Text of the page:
The United States has a penalty of a $250,000 fine and five-year prison sentence for such arrangements. The U.S. Immigration and Customs Enforcement (ICE) and the Justice Department say that they do not have accurate numbers on the rate of attempted marriage fraud. In the 2009 fiscal year, 506 of the 241,154 petitions filed were denied for suspected fraud, a rate of 0.2%; seven percent were denied on other grounds.
Many countries have had or currently have laws restricting immigration for economic or nationalistic political reasons or others. Whether a person is permitted to stay in a country legally may be decided by quotas or point systems or may be based on considerations such as family ties (marriage, elderly mother, etc.). Exceptions relative to political refugees or to sick people are also common. Immigrants who do not participate in these legal proceedings or who are denied permission under them and still enter or stay in the country are undocumented immigrants, as well as people born on national territory (henceforth not "immigrants") but who have not obtained nationality of their birthplace and have no legal title of residency.
Most countries have laws requiring workers to have proper documentation, often intended to prevent or minimize the employment of illegal immigrants. However the penalties against employers are often small and the acceptable identification requirements vague, ill-defined and seldom checked or enforced, making it easy for employers to hire illegal labor. Where the minimum wage is several times the prevailing wage in the home country, employers sometimes pay less than the legal minimum wage or have unsafe working conditions, relying on the reluctance of illegal workers to report the violations to the authorities.
In response to the outcry following popular knowledge of the Holocaust, the newly established United Nations held an international conference on refugees to adopt the Convention relating to the Status of Refugees whereby refugees (legally defined to be people who are persecuted in their original country and then enter another country seeking safety) should be exempted from immigration laws. It is, however, up to the countries involved to decide if a particular immigrant is a refugee or not, and hence whether they are subject to the immigration controls. United Nations Security Council Resolution 1373 concerning counter-terrorism, enacted in October 2001, requested of UN member states to restrict immigration laws.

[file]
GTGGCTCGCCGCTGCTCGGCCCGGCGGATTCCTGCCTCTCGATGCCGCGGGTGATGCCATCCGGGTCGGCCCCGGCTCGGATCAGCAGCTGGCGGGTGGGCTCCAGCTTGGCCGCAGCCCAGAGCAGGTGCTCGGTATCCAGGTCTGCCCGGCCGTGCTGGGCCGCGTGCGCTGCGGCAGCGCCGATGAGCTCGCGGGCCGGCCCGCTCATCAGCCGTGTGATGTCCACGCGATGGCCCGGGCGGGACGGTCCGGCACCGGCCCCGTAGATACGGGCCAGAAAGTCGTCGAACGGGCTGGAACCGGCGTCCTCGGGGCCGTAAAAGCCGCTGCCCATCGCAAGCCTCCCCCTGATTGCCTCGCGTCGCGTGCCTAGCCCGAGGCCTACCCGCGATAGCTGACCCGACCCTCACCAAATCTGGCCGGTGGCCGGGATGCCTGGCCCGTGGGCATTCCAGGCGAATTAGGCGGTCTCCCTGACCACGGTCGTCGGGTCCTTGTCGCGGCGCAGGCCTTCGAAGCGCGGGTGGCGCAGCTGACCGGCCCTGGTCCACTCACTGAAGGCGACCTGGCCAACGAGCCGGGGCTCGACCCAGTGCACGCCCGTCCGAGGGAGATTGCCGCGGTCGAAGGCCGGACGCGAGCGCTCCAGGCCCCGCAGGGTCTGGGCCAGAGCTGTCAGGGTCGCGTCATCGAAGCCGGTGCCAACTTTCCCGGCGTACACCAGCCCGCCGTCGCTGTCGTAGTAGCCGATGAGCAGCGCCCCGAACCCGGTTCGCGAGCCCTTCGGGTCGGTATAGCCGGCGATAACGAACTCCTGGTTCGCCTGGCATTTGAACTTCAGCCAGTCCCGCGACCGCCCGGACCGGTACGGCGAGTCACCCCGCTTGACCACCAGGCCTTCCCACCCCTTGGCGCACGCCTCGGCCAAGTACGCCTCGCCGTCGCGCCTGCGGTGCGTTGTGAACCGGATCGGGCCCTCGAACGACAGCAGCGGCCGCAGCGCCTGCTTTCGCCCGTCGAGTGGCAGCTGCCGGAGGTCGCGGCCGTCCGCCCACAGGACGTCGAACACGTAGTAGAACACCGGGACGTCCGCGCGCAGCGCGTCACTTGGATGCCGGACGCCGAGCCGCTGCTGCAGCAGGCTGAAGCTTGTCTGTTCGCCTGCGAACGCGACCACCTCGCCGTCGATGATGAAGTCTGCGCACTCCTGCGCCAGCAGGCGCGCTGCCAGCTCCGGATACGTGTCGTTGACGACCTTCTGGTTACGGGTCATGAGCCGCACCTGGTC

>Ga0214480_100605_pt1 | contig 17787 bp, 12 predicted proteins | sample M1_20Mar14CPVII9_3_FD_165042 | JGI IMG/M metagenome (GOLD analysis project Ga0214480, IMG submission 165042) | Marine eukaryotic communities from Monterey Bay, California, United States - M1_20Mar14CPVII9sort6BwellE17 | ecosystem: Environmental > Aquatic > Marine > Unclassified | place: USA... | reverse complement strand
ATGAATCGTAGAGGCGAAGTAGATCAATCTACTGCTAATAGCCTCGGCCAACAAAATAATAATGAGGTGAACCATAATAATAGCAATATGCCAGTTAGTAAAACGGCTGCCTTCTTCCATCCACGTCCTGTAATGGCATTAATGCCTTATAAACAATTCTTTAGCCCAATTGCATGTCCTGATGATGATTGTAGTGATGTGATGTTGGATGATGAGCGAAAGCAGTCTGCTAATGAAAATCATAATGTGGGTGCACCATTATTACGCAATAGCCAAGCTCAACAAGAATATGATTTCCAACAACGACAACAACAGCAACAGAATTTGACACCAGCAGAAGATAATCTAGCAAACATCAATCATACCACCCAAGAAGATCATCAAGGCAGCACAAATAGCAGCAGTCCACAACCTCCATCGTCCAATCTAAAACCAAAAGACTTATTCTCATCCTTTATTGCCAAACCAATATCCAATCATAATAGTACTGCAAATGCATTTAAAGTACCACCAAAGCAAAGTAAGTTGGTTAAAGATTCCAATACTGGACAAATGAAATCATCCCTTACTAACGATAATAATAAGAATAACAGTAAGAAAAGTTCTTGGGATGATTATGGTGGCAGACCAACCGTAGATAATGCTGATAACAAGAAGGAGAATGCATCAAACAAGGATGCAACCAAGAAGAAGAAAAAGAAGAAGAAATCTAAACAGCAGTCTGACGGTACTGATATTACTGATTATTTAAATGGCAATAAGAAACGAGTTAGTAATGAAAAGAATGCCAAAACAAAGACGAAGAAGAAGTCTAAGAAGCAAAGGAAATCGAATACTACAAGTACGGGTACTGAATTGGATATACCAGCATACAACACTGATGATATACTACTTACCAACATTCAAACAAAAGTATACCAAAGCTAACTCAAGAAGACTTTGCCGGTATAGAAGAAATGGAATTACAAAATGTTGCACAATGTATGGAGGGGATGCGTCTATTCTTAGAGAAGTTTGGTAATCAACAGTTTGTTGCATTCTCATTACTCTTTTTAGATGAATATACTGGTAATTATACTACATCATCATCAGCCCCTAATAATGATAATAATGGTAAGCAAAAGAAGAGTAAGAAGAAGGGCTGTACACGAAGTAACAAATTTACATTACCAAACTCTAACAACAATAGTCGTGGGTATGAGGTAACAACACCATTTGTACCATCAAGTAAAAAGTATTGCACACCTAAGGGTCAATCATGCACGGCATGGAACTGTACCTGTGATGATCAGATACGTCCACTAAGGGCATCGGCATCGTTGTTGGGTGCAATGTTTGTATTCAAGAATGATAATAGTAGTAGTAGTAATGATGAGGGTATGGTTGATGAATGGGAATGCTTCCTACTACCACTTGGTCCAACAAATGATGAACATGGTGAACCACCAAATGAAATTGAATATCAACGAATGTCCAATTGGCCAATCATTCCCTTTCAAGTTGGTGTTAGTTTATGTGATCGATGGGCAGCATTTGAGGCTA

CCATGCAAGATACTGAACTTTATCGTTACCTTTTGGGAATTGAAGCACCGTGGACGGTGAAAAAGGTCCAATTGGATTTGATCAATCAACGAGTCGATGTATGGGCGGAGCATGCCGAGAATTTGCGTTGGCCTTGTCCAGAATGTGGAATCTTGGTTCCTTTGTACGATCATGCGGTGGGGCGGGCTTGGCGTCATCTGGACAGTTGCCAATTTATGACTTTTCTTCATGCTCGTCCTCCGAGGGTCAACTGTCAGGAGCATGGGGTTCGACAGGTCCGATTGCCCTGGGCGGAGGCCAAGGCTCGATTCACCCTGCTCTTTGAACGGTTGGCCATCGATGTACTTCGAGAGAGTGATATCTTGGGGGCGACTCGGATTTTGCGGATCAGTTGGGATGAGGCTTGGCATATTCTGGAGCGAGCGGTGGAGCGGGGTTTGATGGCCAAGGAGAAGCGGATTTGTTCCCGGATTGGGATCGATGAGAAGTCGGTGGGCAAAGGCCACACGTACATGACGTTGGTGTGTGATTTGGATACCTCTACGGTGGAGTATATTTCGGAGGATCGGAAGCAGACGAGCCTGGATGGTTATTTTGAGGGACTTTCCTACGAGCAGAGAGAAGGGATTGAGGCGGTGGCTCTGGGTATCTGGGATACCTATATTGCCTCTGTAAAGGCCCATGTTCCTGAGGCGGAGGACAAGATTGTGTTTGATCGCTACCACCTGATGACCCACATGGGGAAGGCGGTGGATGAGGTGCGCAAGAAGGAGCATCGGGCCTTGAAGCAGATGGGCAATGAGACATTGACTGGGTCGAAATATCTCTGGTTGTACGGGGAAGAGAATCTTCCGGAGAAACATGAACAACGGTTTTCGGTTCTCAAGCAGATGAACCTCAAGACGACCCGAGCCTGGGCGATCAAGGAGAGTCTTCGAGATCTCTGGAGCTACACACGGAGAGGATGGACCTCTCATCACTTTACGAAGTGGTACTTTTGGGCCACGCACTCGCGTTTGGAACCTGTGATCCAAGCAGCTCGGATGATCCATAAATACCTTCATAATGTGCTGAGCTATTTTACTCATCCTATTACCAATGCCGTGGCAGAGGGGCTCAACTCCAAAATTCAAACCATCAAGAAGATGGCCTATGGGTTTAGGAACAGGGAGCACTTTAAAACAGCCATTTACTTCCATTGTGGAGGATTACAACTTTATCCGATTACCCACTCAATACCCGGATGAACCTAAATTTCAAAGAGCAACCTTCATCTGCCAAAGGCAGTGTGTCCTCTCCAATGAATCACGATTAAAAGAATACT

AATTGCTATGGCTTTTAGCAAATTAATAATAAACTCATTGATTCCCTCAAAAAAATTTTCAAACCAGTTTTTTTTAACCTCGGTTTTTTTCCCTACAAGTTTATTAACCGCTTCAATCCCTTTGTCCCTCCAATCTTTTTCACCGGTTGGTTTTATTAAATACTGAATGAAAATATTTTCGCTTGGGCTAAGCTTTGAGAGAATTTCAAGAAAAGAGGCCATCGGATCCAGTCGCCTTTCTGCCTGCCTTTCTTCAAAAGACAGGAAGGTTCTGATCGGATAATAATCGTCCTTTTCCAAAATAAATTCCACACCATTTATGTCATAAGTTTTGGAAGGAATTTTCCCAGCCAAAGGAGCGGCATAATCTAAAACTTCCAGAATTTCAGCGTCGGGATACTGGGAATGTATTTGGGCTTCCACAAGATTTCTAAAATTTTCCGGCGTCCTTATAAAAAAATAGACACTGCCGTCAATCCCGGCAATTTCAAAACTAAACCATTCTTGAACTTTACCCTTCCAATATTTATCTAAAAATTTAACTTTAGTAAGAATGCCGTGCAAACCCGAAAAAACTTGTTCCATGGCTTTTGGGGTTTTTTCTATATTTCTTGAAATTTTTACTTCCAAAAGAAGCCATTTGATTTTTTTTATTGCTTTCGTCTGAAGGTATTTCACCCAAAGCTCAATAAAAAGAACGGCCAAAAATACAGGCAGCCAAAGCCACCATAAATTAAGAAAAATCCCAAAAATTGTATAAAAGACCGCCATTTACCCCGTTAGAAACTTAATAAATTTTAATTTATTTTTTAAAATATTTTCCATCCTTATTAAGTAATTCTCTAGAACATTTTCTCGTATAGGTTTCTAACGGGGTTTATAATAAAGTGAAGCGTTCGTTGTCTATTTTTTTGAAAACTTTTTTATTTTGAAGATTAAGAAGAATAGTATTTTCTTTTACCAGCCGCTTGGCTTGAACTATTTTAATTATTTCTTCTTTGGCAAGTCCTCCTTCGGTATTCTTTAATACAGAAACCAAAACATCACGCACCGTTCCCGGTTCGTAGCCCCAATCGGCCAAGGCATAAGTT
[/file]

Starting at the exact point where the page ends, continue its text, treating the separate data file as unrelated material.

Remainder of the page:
The right to freedom of movement of an individual within national borders is often contained within the constitution or in a country's human rights legislation. Some[who?] argue that the freedom of movement both within and between countries is a basic human right and that nationalism and immigration policies of state governments violate this human right that those same governments recognize within their own borders. The article 13 on the Universal Declaration of Human Rights declares the right to leave any country, including one's own, to be a fundamental human right. No right for an individual to enter a country other than his or her own is suggested.
Since illegal immigrants without proper legal status have no valid identification documents such as identity cards, they may have reduced or no access to public health systems, proper housing, education and banks. Some immigrants resort to forgery to provide this documentation.
When the authorities are overwhelmed in their efforts to stop illegal immigration, they have historically provided amnesty. Amnesties waive the "subject to deportation" clause associated with illegal immigrants.
In 2007 around 44,000 Congolese were forced to leave Angola. Since 2004, more than 400,000 illegal immigrants, almost all from the Democratic Republic of the Congo, have been expelled from Angola.
Official government sources put the number of visa overstayers in Australia at approximately 50,000. This has been the official number of illegal immigrants for about 25 years and is considered to be low. Other sources have placed it at up to 100,000, but no detailed study has been completed to quantify this number, which could be significantly higher.